First, let me repeat what I had written the day after the Muslim Attacks.
First, let me say that there is no such thing as a good or holy war.
Fanatics with dreams of earning a place in paradise, who kill themselves and take as many blameless people as they can, go to Hell. There is no salvation for them. They have thrown themselves away like used wads of toilet paper. Let such as they be remembered as the evil sons of bitches that they are. And let those who cheer the vile acts of these murderers have their suffering grow tenfold!
I stand by that statement still.
The destruction of human life, just because one does not like Americans polluting the holy soil of Islam, can only earn the murderers a one-way ticket to Hell. The murderers are still there, writhing in the misery of having been deceived — or, worse, forcing themselves out of pride to refuse to believe that they were deceived — while the deceivers live on, tucked in their hideaways, exalting themselves in the glory of the struggle.
And here is why this has lasted for so long. Those deceivers, while deceived in their eternal destiny, find justification in their struggle with the continual American occupation of Iraq and Afghanistan.
I also stand by what I said about the World Trade Center: The buildings were ugly monstrosities; if not for the massive loss of life, their destruction was the best thing that could happen to the New York skyline. Now they are building even worse monstrosities on the site!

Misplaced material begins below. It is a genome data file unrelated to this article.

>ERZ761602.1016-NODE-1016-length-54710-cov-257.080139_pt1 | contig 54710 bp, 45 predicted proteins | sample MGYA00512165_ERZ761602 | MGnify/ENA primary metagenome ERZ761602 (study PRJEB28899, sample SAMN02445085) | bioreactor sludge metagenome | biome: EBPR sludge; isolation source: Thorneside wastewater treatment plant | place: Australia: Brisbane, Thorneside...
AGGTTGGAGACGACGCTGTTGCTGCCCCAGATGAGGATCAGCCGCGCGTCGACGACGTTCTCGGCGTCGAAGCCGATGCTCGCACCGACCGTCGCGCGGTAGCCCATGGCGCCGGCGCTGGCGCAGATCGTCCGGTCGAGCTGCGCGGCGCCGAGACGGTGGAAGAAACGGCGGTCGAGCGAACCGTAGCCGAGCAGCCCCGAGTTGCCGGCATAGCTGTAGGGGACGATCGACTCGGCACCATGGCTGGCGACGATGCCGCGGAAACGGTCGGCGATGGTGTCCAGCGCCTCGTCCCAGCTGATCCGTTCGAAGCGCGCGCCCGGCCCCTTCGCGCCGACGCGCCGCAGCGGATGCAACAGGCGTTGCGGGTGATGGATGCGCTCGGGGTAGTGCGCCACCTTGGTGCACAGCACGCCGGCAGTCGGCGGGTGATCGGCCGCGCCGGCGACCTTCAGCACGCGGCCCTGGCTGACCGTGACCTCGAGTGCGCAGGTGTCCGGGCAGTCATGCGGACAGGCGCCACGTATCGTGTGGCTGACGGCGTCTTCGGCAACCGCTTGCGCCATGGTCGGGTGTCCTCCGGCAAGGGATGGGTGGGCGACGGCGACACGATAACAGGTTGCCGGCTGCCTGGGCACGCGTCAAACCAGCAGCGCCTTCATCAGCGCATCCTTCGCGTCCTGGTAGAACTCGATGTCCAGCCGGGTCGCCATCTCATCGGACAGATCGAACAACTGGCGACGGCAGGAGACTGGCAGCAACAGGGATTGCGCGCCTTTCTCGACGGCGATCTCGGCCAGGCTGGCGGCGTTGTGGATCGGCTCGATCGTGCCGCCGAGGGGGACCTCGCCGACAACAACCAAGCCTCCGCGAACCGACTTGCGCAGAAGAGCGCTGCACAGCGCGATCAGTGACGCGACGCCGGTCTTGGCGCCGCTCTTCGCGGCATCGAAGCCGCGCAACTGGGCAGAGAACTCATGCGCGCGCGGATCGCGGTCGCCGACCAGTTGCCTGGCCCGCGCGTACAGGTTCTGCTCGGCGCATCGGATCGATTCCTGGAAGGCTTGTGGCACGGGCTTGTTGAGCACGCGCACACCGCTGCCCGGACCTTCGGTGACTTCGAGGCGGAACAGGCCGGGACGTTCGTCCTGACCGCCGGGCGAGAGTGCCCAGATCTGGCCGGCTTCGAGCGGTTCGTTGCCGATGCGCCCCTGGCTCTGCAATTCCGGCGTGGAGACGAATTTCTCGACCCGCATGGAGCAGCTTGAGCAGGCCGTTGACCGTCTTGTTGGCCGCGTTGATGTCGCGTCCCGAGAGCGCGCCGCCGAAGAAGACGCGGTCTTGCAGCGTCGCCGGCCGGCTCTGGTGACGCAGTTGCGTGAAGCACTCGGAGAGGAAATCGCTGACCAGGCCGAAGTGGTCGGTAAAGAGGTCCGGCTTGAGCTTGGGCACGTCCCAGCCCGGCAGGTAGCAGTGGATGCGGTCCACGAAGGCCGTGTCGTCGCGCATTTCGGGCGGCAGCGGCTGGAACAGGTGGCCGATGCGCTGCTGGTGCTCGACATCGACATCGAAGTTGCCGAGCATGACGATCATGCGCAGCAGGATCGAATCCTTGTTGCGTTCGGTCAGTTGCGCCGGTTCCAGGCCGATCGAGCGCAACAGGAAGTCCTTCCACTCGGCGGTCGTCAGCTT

We had a reason to invade Afghanistan, true. But we should have left once a new State was founded. More than that, we should have taken out the root cause of the Taliban: Pakistan. Pakistan is from where the Taliban come, where they were taught by radical Sa’udi-funded Wahabist madâris; and where Pakistani spy agencies provide the money, protection and logistics that ensured the Taliban’s success. If we had invaded Pakistan to finish off the Taliban and their backers, we would have been out of South Asia sooner and Pakistan would not be such a bane.
As for Iraq, we should never have gone in, no matter how many falsehoods El Dubya pulled out of his rear orifice. Or, as an alternative, we should have just killed Saddam Hussein and let his successors fight it out for control. The results would have been the same, either way. Nor does it matter what others say: We conquered the country for its oil and to clean up the mess El Dubya’s father left behind in 1990. (Why Tony Blair decided to make Britain join us is anyone’s guess.)
Then, after the conquest, we screwed up by dissolving the regular army and the state apparatus. Why? A certain bureaucrat decided that the Ba’ath Party is identical to the Nazi Party. And since the soldiers and bureaucrats had to join the Ba’ath Party to get their jobs — out they go! Not only was idea stupid on its face, it forced otherwise-cooperative but now-unemployed soldiers and bureaucrats to become the fighters and organizers of the many guerrilla groups fighting our troops!